And now Pistol Pete for the coup de grace: 

1:51:39 (PD) I think the concern here is that the toy manufacturers are worried that if their purchasers had to take a knowledge test, that you know they might fail or not want to do it…

I would suggest strongly to the modelers if you’re listening, sever yourselves from the toy manufacturers. We’re not going to interfere with your hobbies, but we have to be sure that all these other hundreds of thousands, potentially millions of people purchasing these things… are identifiable.  

[Story about drones grounding aerial wildfire operations.] 

1:52:35 (PD) We need to know who these people are and then we’re going to prosecute them. There are laws against this stuff. So, I suggest those responsible users out there sever yourselves from this defective amendment that
Mr. Sanford offered.

If you like to keep score, the FAA, DOD, DHS and DOJ have now all repeatedly told Congress that their hands are tied.

So assuming that the Congress can in fact walk and chew gum, sooner or later 336 will be revised or rescinded.

Until then, the commercial industry will be hamstrung. This would be a good time to write your elected representatives and Make Yourself Heard!

But what I have finally figured out is that regulating CUAS is the much bigger problem. Note that I did not say market – I said problem.

It is startling to see how poorly understood the problem is. Due to other commitments, Rep. Doug LaMalfa (R-CA) arrived towards the tail end of the session. He asked, and this pretty much mirrors what Sen. Ron Johnson’s question was in the S. 2836 hearing:

1:37:23 What kind of counter drone technology is available or methods or regulatorily available to protect from those that would be using drones inappropriately or for criminal activity what could be done to basically shoot them down [chuckles] and things of that nature?

1:37:55 (AS) Right now sir, because of the nature of the counter UAS technology that’s out there, the vast majority of it has significant legal implications. There are constraints for anyone but a few select federal agencies…

In 2017 the DOD documented some 75 UAS incursions into prohibited airspace. (As in confirmed sightings, not garbage bags flying by.) No one knows what the intention was, because without Remote ID, no one knows who it was. They went 0 for 75 trying to catch the perps.

screen grab – courtesy Dedrone webinar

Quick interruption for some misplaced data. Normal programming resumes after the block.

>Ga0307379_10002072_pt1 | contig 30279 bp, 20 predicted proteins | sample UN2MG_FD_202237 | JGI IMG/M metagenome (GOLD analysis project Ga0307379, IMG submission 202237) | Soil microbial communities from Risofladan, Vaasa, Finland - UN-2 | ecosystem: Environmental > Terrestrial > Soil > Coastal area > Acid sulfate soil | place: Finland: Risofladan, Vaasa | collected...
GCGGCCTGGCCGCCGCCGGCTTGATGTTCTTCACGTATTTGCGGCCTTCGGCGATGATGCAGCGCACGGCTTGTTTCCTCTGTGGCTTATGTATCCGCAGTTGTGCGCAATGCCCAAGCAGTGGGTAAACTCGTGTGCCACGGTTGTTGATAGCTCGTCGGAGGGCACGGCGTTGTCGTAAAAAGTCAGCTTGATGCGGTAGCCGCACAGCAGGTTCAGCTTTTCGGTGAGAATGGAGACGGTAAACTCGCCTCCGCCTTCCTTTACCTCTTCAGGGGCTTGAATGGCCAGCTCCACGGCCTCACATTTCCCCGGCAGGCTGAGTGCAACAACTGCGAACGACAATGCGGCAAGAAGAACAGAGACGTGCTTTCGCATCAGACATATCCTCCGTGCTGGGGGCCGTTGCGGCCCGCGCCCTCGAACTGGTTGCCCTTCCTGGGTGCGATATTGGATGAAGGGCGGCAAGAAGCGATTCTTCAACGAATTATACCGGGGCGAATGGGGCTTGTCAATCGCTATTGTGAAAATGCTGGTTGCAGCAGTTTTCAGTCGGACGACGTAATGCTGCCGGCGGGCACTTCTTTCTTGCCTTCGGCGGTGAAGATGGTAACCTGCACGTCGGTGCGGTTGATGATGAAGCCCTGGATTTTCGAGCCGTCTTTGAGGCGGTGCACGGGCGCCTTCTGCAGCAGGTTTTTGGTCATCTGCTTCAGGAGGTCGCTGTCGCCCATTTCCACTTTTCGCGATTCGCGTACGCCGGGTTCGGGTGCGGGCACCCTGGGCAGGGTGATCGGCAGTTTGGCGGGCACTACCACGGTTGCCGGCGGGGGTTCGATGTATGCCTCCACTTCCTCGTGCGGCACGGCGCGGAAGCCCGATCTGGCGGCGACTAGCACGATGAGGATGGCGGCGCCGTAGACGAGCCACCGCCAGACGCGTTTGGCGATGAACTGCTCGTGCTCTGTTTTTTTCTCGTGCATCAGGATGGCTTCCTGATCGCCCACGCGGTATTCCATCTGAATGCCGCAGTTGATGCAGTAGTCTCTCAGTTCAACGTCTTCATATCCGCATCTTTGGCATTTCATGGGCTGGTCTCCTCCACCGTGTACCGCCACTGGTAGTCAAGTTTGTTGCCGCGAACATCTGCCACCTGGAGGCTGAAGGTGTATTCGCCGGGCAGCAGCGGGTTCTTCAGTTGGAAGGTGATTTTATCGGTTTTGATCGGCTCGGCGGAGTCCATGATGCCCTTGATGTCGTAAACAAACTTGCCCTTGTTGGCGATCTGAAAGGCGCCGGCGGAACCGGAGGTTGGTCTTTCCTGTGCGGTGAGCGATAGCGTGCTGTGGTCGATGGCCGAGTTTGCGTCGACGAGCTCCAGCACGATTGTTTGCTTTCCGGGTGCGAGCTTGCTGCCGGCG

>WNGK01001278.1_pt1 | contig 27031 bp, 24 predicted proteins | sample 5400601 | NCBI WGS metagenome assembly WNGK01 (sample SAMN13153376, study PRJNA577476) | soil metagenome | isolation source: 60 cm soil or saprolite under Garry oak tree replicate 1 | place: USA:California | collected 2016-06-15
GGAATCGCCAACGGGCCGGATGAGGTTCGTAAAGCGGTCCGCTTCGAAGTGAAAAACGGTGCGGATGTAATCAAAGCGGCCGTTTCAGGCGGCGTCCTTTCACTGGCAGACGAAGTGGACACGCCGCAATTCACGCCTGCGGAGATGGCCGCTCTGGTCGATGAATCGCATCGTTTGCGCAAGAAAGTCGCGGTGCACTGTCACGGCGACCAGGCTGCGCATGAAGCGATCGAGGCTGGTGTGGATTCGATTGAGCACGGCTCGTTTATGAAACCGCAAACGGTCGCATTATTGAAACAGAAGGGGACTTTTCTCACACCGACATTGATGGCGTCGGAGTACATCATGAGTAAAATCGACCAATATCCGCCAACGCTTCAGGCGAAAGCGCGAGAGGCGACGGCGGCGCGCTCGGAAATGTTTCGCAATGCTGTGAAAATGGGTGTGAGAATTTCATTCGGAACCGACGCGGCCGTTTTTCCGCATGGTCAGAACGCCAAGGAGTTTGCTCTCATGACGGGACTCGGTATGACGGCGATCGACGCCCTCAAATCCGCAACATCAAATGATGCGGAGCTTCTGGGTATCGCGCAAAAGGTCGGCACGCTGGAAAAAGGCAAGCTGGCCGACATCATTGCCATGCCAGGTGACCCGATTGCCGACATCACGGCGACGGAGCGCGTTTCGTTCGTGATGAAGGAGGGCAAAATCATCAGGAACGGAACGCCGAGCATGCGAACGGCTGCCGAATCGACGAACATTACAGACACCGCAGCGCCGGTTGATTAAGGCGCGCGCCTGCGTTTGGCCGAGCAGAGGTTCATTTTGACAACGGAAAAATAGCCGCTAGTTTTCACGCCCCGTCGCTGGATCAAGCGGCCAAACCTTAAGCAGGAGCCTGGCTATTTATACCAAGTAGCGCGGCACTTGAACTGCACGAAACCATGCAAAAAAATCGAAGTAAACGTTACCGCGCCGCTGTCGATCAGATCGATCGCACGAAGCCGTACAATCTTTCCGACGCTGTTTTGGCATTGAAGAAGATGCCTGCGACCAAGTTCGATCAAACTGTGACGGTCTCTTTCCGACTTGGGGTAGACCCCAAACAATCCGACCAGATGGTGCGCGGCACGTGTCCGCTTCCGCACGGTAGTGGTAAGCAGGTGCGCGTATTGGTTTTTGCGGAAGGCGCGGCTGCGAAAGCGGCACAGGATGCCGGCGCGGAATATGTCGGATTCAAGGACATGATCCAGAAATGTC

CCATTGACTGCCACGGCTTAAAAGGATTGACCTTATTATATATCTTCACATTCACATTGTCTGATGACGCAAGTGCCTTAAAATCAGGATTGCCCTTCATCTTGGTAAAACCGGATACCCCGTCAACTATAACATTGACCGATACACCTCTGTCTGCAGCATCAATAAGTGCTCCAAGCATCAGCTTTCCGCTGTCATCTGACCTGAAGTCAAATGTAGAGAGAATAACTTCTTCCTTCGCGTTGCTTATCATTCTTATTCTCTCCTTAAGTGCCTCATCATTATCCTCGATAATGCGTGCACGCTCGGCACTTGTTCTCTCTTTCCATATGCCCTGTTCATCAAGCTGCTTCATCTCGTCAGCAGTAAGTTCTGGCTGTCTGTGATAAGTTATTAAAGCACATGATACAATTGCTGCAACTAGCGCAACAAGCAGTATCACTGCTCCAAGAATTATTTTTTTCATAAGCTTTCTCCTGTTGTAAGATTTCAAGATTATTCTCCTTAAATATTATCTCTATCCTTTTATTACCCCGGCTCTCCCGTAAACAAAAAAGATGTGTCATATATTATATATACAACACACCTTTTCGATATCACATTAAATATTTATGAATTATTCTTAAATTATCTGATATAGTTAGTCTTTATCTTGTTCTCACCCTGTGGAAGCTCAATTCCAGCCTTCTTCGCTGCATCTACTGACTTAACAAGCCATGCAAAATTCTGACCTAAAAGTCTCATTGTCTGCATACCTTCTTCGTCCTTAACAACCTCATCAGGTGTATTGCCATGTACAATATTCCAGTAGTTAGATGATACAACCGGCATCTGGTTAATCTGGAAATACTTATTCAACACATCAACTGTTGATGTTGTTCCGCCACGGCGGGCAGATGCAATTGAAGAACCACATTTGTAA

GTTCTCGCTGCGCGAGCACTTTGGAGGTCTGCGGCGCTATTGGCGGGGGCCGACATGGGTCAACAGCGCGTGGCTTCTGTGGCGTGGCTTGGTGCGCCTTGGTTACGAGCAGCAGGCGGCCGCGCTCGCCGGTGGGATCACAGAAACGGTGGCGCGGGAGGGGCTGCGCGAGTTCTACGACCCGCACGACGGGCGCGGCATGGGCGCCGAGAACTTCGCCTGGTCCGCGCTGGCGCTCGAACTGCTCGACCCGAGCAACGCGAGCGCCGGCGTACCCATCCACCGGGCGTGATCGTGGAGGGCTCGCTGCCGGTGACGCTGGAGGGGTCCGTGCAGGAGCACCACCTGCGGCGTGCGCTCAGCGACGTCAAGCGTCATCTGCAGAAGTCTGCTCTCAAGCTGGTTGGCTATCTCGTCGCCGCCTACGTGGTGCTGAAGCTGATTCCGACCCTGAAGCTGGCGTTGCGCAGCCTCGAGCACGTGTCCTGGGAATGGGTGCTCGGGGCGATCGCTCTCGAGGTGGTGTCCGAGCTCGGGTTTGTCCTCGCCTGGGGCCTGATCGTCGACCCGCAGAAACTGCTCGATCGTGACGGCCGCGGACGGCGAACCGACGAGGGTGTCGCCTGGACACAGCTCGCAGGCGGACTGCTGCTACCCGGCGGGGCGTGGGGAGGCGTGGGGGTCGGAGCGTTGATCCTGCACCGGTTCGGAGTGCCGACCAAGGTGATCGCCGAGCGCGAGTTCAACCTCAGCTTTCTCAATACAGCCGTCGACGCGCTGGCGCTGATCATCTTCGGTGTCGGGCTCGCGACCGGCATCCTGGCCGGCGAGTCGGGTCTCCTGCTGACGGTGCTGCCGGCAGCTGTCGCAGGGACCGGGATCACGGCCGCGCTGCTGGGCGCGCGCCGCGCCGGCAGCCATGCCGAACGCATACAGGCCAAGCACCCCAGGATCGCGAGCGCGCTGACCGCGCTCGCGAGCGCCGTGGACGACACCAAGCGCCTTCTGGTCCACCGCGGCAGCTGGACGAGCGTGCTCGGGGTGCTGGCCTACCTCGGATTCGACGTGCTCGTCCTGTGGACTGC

Dedrone held a webinar this week. They polled the audience to demonstrate just how difficult this is to quantify. Have you had unauthorized drones fly over
your facility?

  • 36% Yes
  • 50% Unsure
  • 14% No

What’s the point? Dedrone claims that they have never failed to detect drones within 24 hours of installing a system. Probably not statistically valid, but certainly meaningful to those who now definitely know that they have a problem.

According to Stubblefield and Steven Mucklow from the DOD, it has taken 18 months to equip two (2) military bases with a limited (i.e. incomplete) set of
CUAS technology.

Why? Because of the very deliberate pace that the FAA is setting to ensure that nothing encroaches on the safety of the NAS – primarily from the impact of RF jamming on avionics, but also things like spoofing GPS that would result in everyone relying on GPS in the area getting bad coordinates.

Bases are fixed sites. We know what is around them. Both DOJ and DHS will include mobile operations. Logic suggests that it is going to be much more challenging to implement NAS neutral solutions on the fly.

Maybe it is better to work for Vladdy. Problems are so much easier to solve. Russia Establishes New Counter-UAV Unit – nothing subtle about it.

The main task of the anti-drone unit is the identification and neutralization of UAVs of various types. For its destruction, it will send the obtained information to the air defense units that will use portable anti-aircraft missile systems.

Bang, bang. You’re dead. That’s where I have been with this since 2015.

If drones are as dangerous as guns, treat them the way we should treat guns. Clean it all up now – from purchase to registration to testing to Remote ID to enforcement.



Many of you took well-deserved vacations last week, so I wanted to re-share a remarkable article from James Poss, (USAF Maj Gen Ret) in inside unmanned systems, Advice to the UAS Integration Pilot Program Winners.

It’s my hope that our government has come up with a program in IPP that will synergise well with the UAS test sites and ASSURE to answer the KEY question for American drones: Where does the sky end?